Cornproteinpolymersinspired.cfm Corn protein polymers inspire diverse new uses
Home News Livestock Crops Markets Hay, Range & Pasture Home & Family Classifieds Resources This Week's Journal
Commerical Hay Equipment For The Farm
Agro-Culture Liquid Fertilizer

Farm Survey

Journal Getaways

Reader Comment:
by Wheat_Harvest movie

"Thanks so much for the article! These are the types of people we hope to"....Read the story...
Join other discussions.

Corn protein polymers inspire diverse new uses

Zein, a major corn protein, is primarily used in specialty coatings, such as for paper. Now, improved methods of purifying and modifying zein devised by Agricultural Research Service scientists could usher in new cosmetic and biomedical applications as well.

Zein has been commercially available for more than 60 years. But costly purification steps necessary to eliminate zein's odor and yellow color have hampered its widespread commercial use. Chemist David Sessa examined the problem in studies at the ARS National Center for Agricultural Utilization Research in Peoria, Ill.

Based on his findings, which included isolating the primary sources of zein's color and odor, Sessa devised an improved approach to purifying the protein and turning it into two types of polymers: hydrogels and microspheres.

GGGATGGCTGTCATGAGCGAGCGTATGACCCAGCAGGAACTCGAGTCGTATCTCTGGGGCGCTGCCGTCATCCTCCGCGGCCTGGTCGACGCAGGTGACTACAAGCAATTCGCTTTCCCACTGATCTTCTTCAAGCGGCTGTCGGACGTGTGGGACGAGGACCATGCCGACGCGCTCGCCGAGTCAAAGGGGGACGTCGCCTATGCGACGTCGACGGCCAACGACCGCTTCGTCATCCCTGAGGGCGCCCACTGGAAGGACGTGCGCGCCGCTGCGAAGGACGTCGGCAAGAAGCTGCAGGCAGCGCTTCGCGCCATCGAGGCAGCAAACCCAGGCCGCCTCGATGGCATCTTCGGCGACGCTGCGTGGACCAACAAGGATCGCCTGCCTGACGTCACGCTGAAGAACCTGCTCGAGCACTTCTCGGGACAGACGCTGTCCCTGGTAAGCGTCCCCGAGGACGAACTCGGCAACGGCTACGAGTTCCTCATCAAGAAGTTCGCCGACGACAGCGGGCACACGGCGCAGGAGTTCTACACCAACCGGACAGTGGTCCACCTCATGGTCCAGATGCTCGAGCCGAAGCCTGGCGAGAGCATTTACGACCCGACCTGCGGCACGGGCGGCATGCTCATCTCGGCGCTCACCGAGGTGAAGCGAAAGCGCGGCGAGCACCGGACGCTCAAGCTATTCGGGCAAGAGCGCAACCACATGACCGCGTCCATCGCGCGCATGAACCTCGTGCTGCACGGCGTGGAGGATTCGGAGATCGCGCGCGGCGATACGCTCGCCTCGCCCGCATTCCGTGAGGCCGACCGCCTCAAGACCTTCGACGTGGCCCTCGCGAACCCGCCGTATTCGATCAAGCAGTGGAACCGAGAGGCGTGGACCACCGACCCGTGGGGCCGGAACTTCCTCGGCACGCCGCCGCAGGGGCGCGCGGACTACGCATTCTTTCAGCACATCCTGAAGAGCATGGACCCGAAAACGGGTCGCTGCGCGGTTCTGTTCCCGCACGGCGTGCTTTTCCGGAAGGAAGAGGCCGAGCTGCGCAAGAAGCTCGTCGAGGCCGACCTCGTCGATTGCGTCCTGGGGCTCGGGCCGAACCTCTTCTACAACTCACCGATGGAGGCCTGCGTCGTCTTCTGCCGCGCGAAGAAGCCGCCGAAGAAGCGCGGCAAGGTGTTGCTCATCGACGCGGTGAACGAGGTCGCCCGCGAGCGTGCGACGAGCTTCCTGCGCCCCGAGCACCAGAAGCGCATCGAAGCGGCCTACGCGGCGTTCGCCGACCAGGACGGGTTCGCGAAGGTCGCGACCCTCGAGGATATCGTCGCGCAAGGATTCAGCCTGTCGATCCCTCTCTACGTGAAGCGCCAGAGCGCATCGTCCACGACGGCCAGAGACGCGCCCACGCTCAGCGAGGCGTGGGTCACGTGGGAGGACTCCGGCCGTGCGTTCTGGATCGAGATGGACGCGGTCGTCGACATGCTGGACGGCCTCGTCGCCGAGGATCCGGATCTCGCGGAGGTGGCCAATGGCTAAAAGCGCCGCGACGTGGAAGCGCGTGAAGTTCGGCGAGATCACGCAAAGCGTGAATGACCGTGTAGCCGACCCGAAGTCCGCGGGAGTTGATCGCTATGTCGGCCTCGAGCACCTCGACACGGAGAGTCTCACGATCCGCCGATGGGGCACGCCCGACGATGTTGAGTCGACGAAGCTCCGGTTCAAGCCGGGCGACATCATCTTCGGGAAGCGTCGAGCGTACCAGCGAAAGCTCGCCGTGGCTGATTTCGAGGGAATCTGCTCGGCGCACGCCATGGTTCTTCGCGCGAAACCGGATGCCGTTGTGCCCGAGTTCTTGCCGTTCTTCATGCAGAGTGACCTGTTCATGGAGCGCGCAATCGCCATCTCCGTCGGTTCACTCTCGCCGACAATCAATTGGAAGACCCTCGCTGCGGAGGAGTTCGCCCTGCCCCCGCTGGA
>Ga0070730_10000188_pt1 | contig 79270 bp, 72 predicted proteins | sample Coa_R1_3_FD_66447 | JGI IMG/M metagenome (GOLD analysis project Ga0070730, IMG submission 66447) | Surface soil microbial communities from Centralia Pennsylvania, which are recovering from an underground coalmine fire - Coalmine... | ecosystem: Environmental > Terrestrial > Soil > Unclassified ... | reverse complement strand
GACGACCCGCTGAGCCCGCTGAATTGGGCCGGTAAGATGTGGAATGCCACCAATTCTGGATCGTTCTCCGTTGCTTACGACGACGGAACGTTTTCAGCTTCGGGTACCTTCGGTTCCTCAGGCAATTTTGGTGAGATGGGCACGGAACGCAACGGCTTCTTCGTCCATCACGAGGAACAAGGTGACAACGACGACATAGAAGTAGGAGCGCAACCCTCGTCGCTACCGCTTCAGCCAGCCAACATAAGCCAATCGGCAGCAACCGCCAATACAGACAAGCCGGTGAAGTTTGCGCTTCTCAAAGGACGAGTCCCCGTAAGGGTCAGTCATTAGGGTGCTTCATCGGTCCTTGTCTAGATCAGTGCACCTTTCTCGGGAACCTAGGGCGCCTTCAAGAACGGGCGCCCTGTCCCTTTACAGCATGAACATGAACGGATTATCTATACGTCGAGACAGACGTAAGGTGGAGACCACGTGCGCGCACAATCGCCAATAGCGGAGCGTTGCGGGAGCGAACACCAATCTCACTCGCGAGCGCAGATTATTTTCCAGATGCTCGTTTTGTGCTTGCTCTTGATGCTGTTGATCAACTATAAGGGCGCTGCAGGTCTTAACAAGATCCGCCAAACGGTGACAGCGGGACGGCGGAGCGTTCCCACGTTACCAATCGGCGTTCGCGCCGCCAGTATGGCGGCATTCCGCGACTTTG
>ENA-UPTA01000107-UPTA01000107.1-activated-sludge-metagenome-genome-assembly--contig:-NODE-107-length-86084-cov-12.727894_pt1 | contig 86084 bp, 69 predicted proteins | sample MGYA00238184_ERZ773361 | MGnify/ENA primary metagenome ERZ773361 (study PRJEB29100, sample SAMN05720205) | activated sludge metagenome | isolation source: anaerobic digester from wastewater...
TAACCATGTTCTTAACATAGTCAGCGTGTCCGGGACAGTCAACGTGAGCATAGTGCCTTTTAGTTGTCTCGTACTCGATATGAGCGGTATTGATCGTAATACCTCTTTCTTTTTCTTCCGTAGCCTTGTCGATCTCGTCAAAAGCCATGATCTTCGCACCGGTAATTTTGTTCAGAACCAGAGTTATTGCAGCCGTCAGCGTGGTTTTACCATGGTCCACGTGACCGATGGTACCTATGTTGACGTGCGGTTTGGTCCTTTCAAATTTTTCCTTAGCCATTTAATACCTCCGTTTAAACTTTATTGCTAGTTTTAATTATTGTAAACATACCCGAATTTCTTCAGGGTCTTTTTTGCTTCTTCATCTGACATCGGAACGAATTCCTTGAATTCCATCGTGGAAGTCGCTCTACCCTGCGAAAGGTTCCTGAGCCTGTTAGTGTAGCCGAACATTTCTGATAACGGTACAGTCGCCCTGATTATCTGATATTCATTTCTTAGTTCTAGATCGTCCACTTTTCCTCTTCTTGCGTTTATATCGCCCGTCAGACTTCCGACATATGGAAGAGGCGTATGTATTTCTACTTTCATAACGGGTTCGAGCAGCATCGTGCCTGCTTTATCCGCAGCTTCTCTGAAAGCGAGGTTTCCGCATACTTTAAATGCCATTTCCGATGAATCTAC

Existing methods of purifying zein use activated carbons, which are porous, charcoal-like substances that bind to and trap the compounds responsible for the protein's color and odor. However, these AC-based methods lose between 37 and 95 percent of the zein in the process of purifying it. This increases production costs and restricts zein's broader commercial use.

Sessa's ground-up approach included examining AC alternatives known as "zeolites," silicate- or clay-based particles whose pores act as molecular sieves in which zein's color and odor compounds are trapped during purification. His use of two synthetic zeolites, dubbed types "A" and "X," increased zein yields by 25 percent during purification.

Two other key innovations included an ultraviolet-light-based method to monitor zein's deodorization progress, and an algorithm-controlled system to control zein's directional flow inside specialized columns where purification occurs.

Sessa envisions several cosmetic and biomedical applications for zein-based microspheres and hydrogels, including dissolvable drug capsules and tissue scaffolding. On the food front, zein has potential as a chewing gum ingredient.

Read more about this research in the November/December 2008 issue of Agricultural Research magazine, available online at:

ARS is a scientific research agency of the U.S. Department of Agriculture.


Date: 1/16/09


Copyright 1995-2014.  High Plains Publishers, Inc.  All rights reserved.  Any republishing of these pages, including electronic reproduction of the editorial archives or classified advertising, is strictly prohibited. If you have questions or comments you can reach us at
High Plains Journal 1500 E. Wyatt Earp Blvd., P.O. Box 760, Dodge City, KS 67801 or call 1-800-452-7171. Email:


Archives Search

NCBA Convention

United Sorghum Checkoff Program

Inside Futures

Editorial Archives

Browse Archives